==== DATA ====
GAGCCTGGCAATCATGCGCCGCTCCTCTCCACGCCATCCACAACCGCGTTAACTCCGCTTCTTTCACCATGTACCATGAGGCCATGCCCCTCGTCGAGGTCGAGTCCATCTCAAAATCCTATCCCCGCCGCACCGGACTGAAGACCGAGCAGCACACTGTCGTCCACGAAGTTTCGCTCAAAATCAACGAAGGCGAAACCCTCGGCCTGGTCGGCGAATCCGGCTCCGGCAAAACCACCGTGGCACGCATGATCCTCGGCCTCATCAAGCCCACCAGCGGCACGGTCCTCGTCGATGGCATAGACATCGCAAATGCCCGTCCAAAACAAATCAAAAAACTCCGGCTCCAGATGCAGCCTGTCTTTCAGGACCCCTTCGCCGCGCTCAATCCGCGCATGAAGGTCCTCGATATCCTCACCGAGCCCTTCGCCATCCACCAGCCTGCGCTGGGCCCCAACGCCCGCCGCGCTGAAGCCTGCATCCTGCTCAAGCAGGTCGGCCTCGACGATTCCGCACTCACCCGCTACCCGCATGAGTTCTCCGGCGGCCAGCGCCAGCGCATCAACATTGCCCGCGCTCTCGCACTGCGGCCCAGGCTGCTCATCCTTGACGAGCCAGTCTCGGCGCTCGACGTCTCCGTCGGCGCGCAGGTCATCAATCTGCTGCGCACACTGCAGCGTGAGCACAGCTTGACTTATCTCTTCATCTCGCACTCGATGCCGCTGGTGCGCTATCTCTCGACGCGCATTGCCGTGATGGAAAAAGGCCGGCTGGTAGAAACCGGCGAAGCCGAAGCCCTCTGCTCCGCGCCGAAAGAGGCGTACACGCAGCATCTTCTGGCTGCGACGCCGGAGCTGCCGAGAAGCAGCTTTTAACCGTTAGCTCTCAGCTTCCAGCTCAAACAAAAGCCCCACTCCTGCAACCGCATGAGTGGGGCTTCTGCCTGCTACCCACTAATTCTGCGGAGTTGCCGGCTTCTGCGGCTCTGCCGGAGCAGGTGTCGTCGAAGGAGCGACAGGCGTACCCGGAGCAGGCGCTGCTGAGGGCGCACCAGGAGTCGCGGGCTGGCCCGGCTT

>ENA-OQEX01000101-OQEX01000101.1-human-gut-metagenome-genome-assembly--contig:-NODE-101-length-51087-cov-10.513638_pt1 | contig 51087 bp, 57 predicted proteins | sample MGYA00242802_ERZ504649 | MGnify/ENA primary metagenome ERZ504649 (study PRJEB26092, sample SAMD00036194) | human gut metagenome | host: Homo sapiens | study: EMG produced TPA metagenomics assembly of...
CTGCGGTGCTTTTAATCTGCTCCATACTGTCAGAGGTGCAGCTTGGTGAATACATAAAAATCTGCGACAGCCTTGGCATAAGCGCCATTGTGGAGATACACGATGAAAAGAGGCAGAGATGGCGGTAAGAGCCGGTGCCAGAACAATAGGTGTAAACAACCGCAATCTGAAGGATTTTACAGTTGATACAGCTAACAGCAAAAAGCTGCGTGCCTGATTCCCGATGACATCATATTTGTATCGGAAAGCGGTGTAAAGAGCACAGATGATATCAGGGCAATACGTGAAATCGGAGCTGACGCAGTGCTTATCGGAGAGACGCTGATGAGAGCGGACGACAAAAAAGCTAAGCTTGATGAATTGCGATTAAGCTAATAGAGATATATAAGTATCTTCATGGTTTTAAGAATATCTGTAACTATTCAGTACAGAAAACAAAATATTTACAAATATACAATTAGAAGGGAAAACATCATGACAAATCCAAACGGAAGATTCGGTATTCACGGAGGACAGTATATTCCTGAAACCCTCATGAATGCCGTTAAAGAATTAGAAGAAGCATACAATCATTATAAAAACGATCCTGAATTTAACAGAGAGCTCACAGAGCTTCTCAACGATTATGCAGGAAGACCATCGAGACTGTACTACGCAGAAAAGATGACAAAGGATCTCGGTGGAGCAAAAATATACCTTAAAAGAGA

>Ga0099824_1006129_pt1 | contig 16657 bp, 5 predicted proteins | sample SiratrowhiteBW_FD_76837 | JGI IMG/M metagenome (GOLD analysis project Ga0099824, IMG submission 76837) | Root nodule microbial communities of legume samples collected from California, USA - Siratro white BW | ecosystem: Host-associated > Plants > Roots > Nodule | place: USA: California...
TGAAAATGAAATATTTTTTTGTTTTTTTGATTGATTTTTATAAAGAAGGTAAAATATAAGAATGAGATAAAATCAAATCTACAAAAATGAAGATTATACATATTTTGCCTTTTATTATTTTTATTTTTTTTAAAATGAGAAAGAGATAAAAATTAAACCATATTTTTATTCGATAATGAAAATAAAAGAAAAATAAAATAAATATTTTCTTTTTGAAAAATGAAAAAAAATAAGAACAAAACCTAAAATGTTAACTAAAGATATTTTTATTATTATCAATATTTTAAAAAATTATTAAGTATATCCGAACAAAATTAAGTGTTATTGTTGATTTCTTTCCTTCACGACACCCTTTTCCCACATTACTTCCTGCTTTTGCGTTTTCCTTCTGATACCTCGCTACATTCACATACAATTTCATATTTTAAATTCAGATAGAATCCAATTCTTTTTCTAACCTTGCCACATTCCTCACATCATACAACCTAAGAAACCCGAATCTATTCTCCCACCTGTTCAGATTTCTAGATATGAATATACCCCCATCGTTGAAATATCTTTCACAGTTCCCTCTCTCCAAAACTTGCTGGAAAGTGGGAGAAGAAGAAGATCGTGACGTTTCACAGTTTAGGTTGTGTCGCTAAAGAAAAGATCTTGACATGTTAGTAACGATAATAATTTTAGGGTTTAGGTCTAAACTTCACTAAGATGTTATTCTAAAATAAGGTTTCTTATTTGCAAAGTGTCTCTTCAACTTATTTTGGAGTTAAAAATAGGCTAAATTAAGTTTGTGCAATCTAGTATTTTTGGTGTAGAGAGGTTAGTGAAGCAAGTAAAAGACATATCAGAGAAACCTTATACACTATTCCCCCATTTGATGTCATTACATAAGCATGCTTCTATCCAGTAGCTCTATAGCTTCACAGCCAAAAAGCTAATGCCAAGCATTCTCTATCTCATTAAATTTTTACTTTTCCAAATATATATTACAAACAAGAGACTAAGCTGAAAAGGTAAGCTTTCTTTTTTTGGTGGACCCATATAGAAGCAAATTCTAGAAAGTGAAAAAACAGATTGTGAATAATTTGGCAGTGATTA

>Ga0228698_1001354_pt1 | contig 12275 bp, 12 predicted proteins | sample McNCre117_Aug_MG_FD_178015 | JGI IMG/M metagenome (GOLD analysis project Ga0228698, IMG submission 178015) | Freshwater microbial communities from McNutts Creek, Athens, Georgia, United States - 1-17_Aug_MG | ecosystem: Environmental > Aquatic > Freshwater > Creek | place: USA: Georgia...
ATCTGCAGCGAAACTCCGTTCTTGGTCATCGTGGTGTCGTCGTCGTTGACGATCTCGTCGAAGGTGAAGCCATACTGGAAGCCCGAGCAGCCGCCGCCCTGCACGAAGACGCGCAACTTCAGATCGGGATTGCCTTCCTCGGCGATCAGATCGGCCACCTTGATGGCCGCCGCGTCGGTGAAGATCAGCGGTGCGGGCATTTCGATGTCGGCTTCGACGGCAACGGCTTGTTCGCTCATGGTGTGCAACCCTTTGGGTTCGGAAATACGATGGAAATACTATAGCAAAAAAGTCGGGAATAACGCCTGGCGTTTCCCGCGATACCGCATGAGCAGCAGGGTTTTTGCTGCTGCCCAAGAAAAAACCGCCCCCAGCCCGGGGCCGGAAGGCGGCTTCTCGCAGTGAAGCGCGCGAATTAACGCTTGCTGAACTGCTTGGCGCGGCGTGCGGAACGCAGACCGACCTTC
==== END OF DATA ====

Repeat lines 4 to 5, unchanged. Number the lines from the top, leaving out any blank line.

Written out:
>Ga0099824_1006129_pt1 | contig 16657 bp, 5 predicted proteins | sample SiratrowhiteBW_FD_76837 | JGI IMG/M metagenome (GOLD analysis project Ga0099824, IMG submission 76837) | Root nodule microbial communities of legume samples collected from California, USA - Siratro white BW | ecosystem: Host-associated > Plants > Roots > Nodule | place: USA: California...
TGAAAATGAAATATTTTTTTGTTTTTTTGATTGATTTTTATAAAGAAGGTAAAATATAAGAATGAGATAAAATCAAATCTACAAAAATGAAGATTATACATATTTTGCCTTTTATTATTTTTATTTTTTTTAAAATGAGAAAGAGATAAAAATTAAACCATATTTTTATTCGATAATGAAAATAAAAGAAAAATAAAATAAATATTTTCTTTTTGAAAAATGAAAAAAAATAAGAACAAAACCTAAAATGTTAACTAAAGATATTTTTATTATTATCAATATTTTAAAAAATTATTAAGTATATCCGAACAAAATTAAGTGTTATTGTTGATTTCTTTCCTTCACGACACCCTTTTCCCACATTACTTCCTGCTTTTGCGTTTTCCTTCTGATACCTCGCTACATTCACATACAATTTCATATTTTAAATTCAGATAGAATCCAATTCTTTTTCTAACCTTGCCACATTCCTCACATCATACAACCTAAGAAACCCGAATCTATTCTCCCACCTGTTCAGATTTCTAGATATGAATATACCCCCATCGTTGAAATATCTTTCACAGTTCCCTCTCTCCAAAACTTGCTGGAAAGTGGGAGAAGAAGAAGATCGTGACGTTTCACAGTTTAGGTTGTGTCGCTAAAGAAAAGATCTTGACATGTTAGTAACGATAATAATTTTAGGGTTTAGGTCTAAACTTCACTAAGATGTTATTCTAAAATAAGGTTTCTTATTTGCAAAGTGTCTCTTCAACTTATTTTGGAGTTAAAAATAGGCTAAATTAAGTTTGTGCAATCTAGTATTTTTGGTGTAGAGAGGTTAGTGAAGCAAGTAAAAGACATATCAGAGAAACCTTATACACTATTCCCCCATTTGATGTCATTACATAAGCATGCTTCTATCCAGTAGCTCTATAGCTTCACAGCCAAAAAGCTAATGCCAAGCATTCTCTATCTCATTAAATTTTTACTTTTCCAAATATATATTACAAACAAGAGACTAAGCTGAAAAGGTAAGCTTTCTTTTTTTGGTGGACCCATATAGAAGCAAATTCTAGAAAGTGAAAAAACAGATTGTGAATAATTTGGCAGTGATTA